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SCIENCE AND TECH WOMEN TO STEM FROM SCHOOL

We need more science and tech women to stem from school.

What a time to be a young woman with a passion for research and development, science, technology, engineering and maths! With the likes of Commonwealth Bank, PwC Australia, Deloitte and CSBP making the Australian Financial Review’s top 50 innovative Australian companies earlier this year, and innovative start-ups booming onto the scene, our next generation of graduates have a lot to look forward to in the areas of science, technology, engineering and mathematics (STEM).

Behind the success of the above companies, is a STEM qualified man or woman driving innovation and advancement, and the good news is, these skills will only become more in demand as more companies start to appreciate innovation is needed to stay ahead of competition.

Right now, there are significantly more men working in STEM fields and earning a higher pay than their female colleagues – only 16% of Australia’s 2.3 million STEM workers are women! Educating young women in early to mid-secondary school is critical to turning this around.

It’s not easy being a typical teenager at school, let alone taking part in high level science or maths subjects when perhaps you’re one of only two or three females in the class. It’s also hard knowing all the career options out there to pursue. Young teenagers can really only appreciate what they are told and what they are exposed to – for example, education, healthcare and business are some of the most popular undergraduate degrees in Australia because they are familiar fields.

But when Australia’s Chief Scientist, Alan Finkel, suggests our country imposes limits on women with talent and passion in STEM, it’s clear more needs to be done at the secondary school level to break down those barriers.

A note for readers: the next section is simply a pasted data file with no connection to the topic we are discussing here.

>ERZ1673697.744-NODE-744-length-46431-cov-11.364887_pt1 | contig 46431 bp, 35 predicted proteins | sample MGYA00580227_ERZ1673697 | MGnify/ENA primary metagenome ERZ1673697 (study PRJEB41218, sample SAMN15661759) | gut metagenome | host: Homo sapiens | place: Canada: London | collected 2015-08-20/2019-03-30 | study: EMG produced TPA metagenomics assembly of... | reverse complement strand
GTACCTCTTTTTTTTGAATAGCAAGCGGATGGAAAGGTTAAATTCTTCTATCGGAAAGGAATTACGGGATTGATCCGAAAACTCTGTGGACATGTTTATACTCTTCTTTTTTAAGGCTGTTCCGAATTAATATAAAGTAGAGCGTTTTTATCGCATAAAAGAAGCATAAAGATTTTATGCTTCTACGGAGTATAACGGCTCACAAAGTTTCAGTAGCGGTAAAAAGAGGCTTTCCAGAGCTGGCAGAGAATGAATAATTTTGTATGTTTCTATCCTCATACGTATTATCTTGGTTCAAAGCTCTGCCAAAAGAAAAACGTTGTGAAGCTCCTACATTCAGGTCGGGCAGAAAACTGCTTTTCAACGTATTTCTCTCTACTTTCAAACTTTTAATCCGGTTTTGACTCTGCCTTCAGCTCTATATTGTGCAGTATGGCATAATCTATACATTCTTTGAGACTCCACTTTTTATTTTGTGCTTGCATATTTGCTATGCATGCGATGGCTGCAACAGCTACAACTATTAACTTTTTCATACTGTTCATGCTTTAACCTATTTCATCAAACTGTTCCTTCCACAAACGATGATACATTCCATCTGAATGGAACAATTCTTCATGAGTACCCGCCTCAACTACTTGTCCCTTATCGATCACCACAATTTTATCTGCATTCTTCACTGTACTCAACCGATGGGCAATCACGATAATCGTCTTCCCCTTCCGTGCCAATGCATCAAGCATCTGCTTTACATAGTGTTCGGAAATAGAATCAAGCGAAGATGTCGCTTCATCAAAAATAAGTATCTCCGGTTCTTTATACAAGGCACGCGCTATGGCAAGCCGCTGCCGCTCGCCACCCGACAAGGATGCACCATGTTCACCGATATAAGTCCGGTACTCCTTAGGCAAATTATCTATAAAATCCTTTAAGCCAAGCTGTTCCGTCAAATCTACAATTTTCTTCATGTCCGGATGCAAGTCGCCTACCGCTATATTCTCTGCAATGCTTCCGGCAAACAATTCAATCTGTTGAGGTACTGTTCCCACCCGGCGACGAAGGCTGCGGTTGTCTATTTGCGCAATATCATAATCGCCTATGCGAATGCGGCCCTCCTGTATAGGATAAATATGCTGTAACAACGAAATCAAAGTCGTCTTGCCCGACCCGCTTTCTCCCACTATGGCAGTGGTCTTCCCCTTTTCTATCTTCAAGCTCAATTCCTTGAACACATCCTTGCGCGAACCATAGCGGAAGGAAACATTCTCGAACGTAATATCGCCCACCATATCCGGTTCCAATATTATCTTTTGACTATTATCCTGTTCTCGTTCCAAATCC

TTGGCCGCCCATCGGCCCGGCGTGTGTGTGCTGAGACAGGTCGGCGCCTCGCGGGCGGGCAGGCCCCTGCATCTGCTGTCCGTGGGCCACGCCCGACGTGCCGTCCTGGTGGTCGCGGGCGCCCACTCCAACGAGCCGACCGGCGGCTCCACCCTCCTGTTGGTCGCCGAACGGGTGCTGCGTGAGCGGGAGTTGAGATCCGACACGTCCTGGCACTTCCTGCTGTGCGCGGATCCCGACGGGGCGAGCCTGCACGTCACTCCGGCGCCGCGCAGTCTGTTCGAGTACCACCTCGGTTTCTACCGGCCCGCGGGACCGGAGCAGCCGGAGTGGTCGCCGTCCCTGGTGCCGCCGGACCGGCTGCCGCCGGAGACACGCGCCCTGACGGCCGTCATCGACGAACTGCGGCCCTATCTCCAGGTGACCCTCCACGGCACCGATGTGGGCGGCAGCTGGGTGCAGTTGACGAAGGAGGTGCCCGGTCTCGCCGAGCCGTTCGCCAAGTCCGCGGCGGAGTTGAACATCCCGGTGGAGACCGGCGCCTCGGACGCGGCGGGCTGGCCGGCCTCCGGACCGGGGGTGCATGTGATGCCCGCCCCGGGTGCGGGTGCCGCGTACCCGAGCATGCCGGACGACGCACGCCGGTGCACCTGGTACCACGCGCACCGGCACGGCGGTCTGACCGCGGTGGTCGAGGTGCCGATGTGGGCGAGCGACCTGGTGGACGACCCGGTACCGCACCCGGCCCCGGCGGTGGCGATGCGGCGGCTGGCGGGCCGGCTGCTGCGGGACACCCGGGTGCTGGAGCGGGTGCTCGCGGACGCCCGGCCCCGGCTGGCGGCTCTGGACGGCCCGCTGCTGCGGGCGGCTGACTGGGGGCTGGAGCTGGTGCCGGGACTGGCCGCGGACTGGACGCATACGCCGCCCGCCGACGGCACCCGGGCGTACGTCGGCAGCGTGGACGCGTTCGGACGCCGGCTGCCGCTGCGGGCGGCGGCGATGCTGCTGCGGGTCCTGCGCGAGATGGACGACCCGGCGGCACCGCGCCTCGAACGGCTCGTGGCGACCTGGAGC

I see three immediate opportunities we need to action now in secondary schools:

  • Inspire and motivate with real STEM women – Australia is home to some amazing women who have paved the way for women working in STEM fields. Classroom talks by Marita Cheng, 2012 Young Australian of the Year with specialities in robotics, or Dr Janet Lanyon who has spent 3 decades researching dugongs and partnered with Seaworld, will help to show young women what opportunities are out there in the STEM field.
  • Schools to encourage and apply for STEM grants – This is possibly the best time for young women to showcase their skills and passion in STEM. From grants to support pathways into STEM through new course development, or initiatives to cover the cost of local and international STEM competitions, schools need to be proactive in seeking and supporting such opportunities.
  • Talking to the young men – I think it’s critical we talk to young men in school about diversity and inclusion. Pulling women aside and telling them they can do anything is wasted if young men aren’t supportive of their involvement in science competitions or studying high levels of maths or engineering. Men need to learn from a young age about equal employment opportunities and that women can apply themselves to STEM just as well as men. It is through this education process that perhaps we can see a gender shift in years to come, when our current 15 year olds are employers and managers.

My advice to young women in high school looking at their subjects for next year is don’t dismiss STEM subjects for fear of being the only woman in the class, or thinking there’s no future in it for you. If you love analytics and research, problem solving, breaking down complex systems and making calculations to achieve an outcome, then go hard! Start your future today in STEM.

(P.S as an added incentive, STEM workers can earn the top income bracket of over $104,000 / year!)


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